Montreal Gasoline Costs Have Gone Up, However Individuals Nonetheless Aren’t Taking The STM Like They Used To
Montreal gas prices have been on the rise since the start of the year, hitting a record high in May, but that hasn’t pushed more people to take buses and trains. Drivers have been shelling out $2.10 per liter on average since Tuesday with costs likely to rise further by the weekend, according to CAA-Quebec. But the STM hasn’t seen an influx of new riders as a result.
“Ridership has been fairly stable since April, at just over 60% of the overall expected pre-pandemic ridership level,” STM spokesperson Philippe Déry told MTL Blog.
The public transit system struggled to retain commuters after repeated province-wide lockdowns during the height of the pandemic. The 2021 STM annual report, released in April, showed ridership was down 44.2% since the onset of COVID-19.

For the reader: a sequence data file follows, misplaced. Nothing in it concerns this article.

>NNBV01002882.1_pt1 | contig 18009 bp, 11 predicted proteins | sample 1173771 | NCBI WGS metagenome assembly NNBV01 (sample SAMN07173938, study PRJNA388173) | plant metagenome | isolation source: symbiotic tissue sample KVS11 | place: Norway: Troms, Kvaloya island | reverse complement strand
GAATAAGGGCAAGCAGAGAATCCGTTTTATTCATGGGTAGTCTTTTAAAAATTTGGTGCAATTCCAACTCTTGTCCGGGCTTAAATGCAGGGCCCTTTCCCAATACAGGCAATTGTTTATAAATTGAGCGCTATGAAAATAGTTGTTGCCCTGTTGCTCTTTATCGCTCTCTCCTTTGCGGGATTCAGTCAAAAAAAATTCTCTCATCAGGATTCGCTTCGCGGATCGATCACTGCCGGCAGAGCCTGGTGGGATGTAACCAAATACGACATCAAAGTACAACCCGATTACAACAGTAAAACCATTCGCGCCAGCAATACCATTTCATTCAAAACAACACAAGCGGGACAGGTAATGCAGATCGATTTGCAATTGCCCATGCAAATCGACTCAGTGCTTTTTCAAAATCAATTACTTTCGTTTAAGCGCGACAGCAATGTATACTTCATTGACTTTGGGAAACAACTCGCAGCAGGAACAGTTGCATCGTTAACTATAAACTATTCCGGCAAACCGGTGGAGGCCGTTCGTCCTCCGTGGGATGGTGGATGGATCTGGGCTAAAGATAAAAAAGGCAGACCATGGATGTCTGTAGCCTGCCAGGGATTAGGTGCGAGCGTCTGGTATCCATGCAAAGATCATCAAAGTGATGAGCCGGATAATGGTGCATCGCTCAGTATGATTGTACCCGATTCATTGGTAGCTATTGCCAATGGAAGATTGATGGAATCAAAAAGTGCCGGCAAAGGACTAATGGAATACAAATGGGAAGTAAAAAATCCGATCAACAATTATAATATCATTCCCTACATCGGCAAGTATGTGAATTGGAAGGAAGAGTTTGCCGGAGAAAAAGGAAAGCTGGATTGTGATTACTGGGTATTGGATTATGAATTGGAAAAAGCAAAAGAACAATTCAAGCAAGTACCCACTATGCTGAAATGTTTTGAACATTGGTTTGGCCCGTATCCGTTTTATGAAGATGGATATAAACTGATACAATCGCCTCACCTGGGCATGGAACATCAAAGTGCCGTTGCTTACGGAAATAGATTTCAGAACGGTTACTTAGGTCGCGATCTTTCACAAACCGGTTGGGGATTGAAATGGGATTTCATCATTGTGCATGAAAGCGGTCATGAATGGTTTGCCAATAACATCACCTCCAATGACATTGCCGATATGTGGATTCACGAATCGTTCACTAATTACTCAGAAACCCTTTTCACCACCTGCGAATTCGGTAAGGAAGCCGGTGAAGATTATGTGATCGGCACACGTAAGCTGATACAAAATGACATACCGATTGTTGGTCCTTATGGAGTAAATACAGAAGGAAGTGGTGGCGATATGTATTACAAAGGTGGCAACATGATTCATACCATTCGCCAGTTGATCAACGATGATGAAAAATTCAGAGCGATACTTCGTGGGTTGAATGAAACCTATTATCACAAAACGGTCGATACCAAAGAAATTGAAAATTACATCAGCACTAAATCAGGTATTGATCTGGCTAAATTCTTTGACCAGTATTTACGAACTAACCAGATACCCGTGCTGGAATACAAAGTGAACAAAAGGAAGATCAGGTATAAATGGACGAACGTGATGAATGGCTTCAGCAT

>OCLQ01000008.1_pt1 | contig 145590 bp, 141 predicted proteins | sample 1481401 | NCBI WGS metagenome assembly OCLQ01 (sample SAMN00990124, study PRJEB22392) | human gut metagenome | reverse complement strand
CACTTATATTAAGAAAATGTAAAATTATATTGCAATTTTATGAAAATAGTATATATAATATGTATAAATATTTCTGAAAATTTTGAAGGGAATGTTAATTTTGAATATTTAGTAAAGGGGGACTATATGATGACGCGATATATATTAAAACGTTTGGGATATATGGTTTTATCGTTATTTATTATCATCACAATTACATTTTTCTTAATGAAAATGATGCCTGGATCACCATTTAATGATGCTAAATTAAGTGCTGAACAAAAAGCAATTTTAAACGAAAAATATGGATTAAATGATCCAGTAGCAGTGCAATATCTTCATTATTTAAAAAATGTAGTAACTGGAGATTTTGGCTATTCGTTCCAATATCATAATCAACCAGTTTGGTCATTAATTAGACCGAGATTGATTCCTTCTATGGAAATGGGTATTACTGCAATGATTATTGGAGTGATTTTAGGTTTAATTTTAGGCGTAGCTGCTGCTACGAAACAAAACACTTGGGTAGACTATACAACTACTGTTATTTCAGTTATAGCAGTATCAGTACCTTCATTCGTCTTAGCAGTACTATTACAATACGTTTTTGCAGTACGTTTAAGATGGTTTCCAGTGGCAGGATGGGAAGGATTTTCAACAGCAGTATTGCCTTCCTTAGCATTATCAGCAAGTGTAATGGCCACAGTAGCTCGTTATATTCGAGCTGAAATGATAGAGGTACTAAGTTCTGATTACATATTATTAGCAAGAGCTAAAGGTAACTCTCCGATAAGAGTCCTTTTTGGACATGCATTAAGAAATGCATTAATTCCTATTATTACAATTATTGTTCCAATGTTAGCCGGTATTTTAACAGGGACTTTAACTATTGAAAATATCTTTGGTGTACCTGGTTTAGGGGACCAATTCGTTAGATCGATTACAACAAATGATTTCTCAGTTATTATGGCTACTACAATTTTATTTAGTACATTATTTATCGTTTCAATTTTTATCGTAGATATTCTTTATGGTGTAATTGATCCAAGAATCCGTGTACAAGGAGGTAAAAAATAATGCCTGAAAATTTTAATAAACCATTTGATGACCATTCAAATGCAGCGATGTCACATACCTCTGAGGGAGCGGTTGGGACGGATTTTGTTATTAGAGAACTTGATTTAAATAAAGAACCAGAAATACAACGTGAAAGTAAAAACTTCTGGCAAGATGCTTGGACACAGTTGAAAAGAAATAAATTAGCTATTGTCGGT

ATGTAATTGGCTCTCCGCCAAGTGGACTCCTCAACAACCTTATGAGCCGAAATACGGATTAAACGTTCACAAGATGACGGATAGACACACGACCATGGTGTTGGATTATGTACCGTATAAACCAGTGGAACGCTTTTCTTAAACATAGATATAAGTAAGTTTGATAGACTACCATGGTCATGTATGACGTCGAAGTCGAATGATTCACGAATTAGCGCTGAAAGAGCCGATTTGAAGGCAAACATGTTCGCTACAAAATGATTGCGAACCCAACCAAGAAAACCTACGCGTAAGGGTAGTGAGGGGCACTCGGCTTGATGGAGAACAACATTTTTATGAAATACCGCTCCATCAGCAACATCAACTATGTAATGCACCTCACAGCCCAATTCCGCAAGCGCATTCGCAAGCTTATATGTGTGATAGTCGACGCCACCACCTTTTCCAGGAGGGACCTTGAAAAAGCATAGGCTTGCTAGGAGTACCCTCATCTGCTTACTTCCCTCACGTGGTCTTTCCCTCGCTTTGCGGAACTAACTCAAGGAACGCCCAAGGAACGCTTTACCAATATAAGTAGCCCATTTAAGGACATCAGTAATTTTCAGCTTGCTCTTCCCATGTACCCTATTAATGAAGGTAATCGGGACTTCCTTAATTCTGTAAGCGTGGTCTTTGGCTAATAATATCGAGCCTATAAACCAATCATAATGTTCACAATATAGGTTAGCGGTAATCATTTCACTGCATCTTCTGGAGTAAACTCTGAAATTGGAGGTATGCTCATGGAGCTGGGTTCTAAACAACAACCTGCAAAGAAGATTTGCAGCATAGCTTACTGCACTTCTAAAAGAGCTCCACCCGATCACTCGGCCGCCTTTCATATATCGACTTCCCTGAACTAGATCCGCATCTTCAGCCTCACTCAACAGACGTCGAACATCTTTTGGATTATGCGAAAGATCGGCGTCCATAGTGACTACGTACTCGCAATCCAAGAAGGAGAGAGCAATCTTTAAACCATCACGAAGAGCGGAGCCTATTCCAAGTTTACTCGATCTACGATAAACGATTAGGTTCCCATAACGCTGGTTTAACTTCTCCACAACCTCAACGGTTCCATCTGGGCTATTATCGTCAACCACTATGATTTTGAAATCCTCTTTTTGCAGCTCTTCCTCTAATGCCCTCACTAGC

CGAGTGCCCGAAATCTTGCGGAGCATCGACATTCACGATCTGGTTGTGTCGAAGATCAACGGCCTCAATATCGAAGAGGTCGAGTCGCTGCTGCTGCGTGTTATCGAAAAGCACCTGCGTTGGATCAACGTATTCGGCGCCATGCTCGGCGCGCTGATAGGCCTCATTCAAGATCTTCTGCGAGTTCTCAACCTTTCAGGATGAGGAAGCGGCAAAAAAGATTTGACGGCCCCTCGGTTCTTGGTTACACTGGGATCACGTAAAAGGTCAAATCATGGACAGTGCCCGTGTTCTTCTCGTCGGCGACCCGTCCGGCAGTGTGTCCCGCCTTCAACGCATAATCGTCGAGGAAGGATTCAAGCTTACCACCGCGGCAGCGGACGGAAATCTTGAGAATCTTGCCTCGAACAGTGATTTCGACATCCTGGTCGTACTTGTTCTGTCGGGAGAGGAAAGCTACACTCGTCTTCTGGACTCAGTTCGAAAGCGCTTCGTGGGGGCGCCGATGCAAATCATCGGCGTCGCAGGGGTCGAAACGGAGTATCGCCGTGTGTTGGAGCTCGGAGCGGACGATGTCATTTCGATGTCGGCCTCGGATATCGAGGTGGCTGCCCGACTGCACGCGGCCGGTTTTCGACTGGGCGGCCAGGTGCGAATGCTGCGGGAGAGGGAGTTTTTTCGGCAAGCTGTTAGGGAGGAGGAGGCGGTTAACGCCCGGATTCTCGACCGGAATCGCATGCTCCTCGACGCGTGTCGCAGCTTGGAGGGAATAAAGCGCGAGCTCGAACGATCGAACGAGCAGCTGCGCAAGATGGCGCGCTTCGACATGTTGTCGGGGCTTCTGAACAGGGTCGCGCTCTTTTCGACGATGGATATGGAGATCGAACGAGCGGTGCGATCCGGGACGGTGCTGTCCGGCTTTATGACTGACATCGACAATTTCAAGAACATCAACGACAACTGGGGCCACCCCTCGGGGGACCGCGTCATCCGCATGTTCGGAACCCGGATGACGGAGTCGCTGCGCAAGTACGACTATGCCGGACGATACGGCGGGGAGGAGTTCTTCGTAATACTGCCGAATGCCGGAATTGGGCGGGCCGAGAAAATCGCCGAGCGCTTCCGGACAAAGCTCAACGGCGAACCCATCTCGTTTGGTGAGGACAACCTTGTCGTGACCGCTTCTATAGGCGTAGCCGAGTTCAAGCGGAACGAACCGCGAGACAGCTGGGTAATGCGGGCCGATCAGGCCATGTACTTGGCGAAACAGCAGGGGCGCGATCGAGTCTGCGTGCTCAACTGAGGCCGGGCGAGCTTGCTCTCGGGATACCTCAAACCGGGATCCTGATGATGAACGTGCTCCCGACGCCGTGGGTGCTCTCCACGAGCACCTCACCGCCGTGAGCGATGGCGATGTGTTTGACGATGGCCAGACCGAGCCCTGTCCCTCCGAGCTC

That’s in keeping with trends seen in the rest of the country. Data from Statistics Canada shows that, as of March, only 52.1% of pre-pandemic passenger volumes have returned to mass transit nationwide.
The strongest gas price increases in May coincided with a major easing of health measures, which drew a significant return of customers to public transit.
While ridership continues to improve as commuters return to their workplaces, few seem to be driven to change their travel habits based on prices at the pump.
“Typically, the price of gasoline has a relatively weak impact on the modal shift towards public transit,” said Déry.
“It remains difficult to change the habits of someone who already has access to a car, although a spontaneous significant increase in the price of gas can further encourage the use of public transport. The increase must happen over a long period of time for there to be a modal shift.”
This article’s cover image was used for illustrative purposes only.
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